Since our summer plans had us settling in Ohio, we thought one way to stretch our dollars and to “give back” to our state parks was to camp host at ones close to our home base in NE Ohio. Camp hosts are volunteer positions within state and national parks. Duties vary from state to state, but hosts are mainly the “eyes and ears” of the park rangers. Camp hosts keep the campground sites tidy, check on restrooms, answer camper questions, and are the first point of contact should trouble arise. We applied online at the ODNR website last winter and were contacted by Beaver Creek and West Branch State Parks. After phone interviews and emails with each park’s manager we were offered positions at both parks for about one month at each location. The scheduling worked out perfectly since we had already made travel plans to visit our son’s family in New York a couple of times and would be unable to host for an entire summer at one park.
Beaver Creek State Park
Nestled in the hills of southern Columbiana County, Beaver Creek State Park became our home for four weeks in June and July. We had camped with our boys at Beaver Creek several times in years past and were looking forward to camp hosting there. Beaver Creek has a 53 site family campground, with only 6 sites having electric. Since it is primarily a tent-only campground, very few sites will accommodate rigs over 35 ft. There is water available, but NOT enough to fill the water tank of an RV, so fill up before you arrive. Three vault toilets and one sun shower are provided for the campers, as well as a dump station. This is a PRIMITIVE camping experience, so one should not expect a “resort-type” atmosphere. Each campsite has a gravel parking pad/area, a fire ring, and a picnic table. The state park also has group camp sites and a horseman’s camp.
Beaver Creek State Park is where you go to get away from it all. The park encompasses over 2,700 acres in the foothills of the Appalachian Mountain. Little Beaver Creek, a state and national wild and scenic river, winds its way through the park providing opportunities for fishing, kayaking, and canoeing. Several locks, the remains of the Sandy and Beaver Canal, can be seen as one roams the miles of woodland hiking trails. One such lock, Gretchen’s Lock, is wrapped in mystery, lending itself to tales of hauntings and ghost-sightings. As the story goes, Gretchen’s father, Gill Hans, brought his family over from Holland to construct one of the locks on the canal. After arriving, Gretchen contracted malaria and died. Grief-stricken, Gill had Gretchen’s casket entombed in the lock he was constructing. When the time came for him to return to Holland, he removed the casket and took it with him. Alas, on the trip home, a mighty Atlantic storm caused the ship to sink, taking the lives of all onboard. On the anniversary of Gretchen’s death, some have reported seeing the ghost of the young Dutch girl walking along the lock at Beaver Creek State Park.
Down the hill from the campground, friends of the park have restored and reconstructed a pioneer village. A covered bridge, a one-room school, a church, a blacksmith’s shop, and Gaston’s Mill are among the buildings you can visit. Once a month, the pioneer village comes to life as costumed interpreters walk and talk you through life as a pioneer in early Ohio. Gaston’s Mill is fully operational and stone-ground flour and cornmeal can be purchased in the general store. Up the hill from the pioneer village is the Wildlife Education Center which has a remarkable display of over 300 mounts as well as many displays of Ohio animal life and geology. Educational programs are held here throughout the year for school groups and the center is open to the public on Saturdays and Sundays. The volunteers who work the center are very friendly and knowledgeable.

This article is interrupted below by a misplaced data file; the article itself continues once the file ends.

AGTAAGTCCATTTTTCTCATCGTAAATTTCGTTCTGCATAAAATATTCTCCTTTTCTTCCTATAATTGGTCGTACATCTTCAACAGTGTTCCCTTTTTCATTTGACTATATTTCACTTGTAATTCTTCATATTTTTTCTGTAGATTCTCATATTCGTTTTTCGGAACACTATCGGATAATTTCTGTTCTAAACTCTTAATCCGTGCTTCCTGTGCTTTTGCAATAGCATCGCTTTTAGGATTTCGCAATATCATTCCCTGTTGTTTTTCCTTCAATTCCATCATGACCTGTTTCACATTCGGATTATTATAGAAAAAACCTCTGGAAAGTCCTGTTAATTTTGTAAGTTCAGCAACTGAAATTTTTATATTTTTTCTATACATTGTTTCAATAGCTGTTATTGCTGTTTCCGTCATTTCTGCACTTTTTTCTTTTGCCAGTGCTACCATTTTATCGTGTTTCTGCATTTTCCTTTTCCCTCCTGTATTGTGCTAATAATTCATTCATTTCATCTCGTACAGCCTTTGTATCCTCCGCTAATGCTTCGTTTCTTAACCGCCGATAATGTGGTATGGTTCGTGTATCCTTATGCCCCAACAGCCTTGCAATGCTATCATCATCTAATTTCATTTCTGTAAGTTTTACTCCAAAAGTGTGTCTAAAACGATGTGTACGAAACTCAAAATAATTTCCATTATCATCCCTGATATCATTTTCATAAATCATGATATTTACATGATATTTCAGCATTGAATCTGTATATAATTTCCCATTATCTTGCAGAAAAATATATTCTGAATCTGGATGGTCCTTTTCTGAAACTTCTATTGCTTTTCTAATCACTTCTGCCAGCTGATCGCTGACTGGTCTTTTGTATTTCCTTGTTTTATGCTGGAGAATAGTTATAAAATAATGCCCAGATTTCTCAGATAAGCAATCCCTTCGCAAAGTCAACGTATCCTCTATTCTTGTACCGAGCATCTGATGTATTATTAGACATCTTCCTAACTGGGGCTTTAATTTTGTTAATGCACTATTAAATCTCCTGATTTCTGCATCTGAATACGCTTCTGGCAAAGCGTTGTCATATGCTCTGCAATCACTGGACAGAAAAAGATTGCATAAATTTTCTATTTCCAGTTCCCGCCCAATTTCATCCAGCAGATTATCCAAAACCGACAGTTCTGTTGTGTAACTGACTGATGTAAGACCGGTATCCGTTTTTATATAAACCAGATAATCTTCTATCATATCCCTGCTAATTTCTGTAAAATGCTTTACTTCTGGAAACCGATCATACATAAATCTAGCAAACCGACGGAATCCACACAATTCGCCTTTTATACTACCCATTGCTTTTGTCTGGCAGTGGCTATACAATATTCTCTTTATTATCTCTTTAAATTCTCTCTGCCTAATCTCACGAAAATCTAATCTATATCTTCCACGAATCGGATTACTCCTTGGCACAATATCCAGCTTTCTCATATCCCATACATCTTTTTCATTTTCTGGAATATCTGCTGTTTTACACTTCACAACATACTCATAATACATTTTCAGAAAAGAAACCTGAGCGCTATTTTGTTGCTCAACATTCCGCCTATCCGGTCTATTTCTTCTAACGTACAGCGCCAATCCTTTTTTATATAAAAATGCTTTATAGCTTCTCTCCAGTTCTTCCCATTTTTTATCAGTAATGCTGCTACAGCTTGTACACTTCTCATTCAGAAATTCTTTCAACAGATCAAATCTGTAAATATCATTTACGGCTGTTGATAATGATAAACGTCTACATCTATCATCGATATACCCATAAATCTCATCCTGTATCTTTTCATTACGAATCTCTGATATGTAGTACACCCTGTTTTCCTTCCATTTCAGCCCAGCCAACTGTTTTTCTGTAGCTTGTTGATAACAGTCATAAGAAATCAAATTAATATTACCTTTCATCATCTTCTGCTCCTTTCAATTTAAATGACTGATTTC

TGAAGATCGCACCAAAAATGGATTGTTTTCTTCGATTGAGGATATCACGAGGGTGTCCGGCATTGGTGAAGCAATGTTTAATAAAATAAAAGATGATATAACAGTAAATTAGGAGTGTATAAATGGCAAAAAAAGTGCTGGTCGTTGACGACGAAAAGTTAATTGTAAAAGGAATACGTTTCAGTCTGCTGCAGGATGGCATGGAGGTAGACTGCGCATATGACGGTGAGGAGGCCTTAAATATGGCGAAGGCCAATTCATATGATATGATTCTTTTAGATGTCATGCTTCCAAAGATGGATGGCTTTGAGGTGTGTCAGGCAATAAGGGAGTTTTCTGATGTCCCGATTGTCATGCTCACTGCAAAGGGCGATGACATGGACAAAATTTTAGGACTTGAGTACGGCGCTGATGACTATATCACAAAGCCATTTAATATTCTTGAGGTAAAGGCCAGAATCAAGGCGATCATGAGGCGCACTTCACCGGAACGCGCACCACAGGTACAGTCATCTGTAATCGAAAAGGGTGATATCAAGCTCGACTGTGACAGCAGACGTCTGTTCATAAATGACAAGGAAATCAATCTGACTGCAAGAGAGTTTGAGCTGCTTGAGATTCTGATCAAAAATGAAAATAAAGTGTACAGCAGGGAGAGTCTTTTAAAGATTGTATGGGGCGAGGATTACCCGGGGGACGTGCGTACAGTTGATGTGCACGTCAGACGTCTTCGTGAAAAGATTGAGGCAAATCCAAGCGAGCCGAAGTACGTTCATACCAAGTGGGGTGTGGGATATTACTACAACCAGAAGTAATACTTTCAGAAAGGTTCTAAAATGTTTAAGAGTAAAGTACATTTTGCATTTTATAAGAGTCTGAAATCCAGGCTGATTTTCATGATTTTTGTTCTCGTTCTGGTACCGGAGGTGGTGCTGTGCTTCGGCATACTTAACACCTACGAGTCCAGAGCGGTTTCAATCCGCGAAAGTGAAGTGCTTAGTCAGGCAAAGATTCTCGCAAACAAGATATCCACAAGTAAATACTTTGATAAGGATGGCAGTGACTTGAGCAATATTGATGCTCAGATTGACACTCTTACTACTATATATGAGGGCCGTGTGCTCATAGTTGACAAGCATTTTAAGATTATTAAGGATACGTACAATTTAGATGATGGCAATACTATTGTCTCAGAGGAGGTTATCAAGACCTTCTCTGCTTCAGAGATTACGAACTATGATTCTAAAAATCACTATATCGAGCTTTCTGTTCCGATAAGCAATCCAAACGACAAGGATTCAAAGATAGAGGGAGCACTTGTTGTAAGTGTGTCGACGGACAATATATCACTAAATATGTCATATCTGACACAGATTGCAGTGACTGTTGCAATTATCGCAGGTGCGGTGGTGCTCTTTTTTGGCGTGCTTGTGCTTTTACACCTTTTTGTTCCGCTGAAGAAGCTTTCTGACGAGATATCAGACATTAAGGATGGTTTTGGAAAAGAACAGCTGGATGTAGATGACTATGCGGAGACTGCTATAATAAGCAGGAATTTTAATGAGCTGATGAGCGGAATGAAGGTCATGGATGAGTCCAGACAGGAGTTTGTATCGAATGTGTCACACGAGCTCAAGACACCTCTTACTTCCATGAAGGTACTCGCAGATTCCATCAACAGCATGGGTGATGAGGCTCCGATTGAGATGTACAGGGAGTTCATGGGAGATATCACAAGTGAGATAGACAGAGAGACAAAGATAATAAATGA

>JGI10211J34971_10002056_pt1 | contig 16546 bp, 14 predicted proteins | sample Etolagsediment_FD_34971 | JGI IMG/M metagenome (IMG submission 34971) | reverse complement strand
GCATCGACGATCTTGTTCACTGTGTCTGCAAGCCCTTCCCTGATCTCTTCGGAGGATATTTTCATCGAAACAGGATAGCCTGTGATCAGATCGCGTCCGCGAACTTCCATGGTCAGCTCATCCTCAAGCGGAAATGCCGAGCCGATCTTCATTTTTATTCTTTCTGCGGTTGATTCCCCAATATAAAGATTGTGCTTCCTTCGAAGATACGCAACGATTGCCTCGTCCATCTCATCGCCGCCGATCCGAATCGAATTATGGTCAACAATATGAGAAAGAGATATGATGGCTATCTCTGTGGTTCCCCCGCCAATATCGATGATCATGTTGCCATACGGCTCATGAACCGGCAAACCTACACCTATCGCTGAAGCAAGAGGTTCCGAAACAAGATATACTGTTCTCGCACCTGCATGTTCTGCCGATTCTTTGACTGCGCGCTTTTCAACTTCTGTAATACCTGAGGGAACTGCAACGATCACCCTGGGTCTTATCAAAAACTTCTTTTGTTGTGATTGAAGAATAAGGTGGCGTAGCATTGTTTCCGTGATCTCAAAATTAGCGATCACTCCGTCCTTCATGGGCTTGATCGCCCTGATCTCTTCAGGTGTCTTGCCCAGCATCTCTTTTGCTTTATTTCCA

We love to hike and Beaver Creek has miles of moderately challenging hiking trails. In fact, back in 2010, we spent many days hiking the trails in preparation for our rim-to-rim hike at the Grand Canyon. Since we didn’t have to be helicopter-rescued from the canyon, I would say Beaver Creek was a great place to train for such a hike. The North Country Trail which runs from North Dakota to New York threads its way through Beaver Creek State Park. We had a couple of thru-hikers who had been following the Blue Blazes and stopped for a rest at the campground.
Beaver Creek was a great place for our first camp host experience. The park staff was friendly and very helpful. And since it is a smaller campground, it didn’t take all of our time to perform our duties which gave us a lot more time for relaxing, visiting family and friends in the area, and building relationships with the other campers.
The biggest problem we had to deal with? Raccoons. Some campers need to realize they are camping in the raccoon’s home and if you leave food outside OR in your tent, the raccoons will gladly help themselves.
West Branch State Park
The month of August found us hosting at West Branch State Park in Portage County. Whereas Beaver Creek is a small, primitive campground, West Branch is a hopping place! The big draw at West Branch is the Michael J. Kirwan Reservoir covering 2,650 acres, an ideal place for water sports of all kinds. The marina across the lake from the campground rents dock space, jet skis, and boats of all types. There is a large public beach with tons of picnic areas, two disc golf courses, the Michael J. Kirwan Dam which is open for tours at specified times, several boat launches, and a few hiking trails. The park also employs a naturalist who hosts many activities and events throughout the weekends, including full-moon hikes, fishing tournaments, paddle-boarding lessons, and a portable “touch and feel” animal skulls and skins display.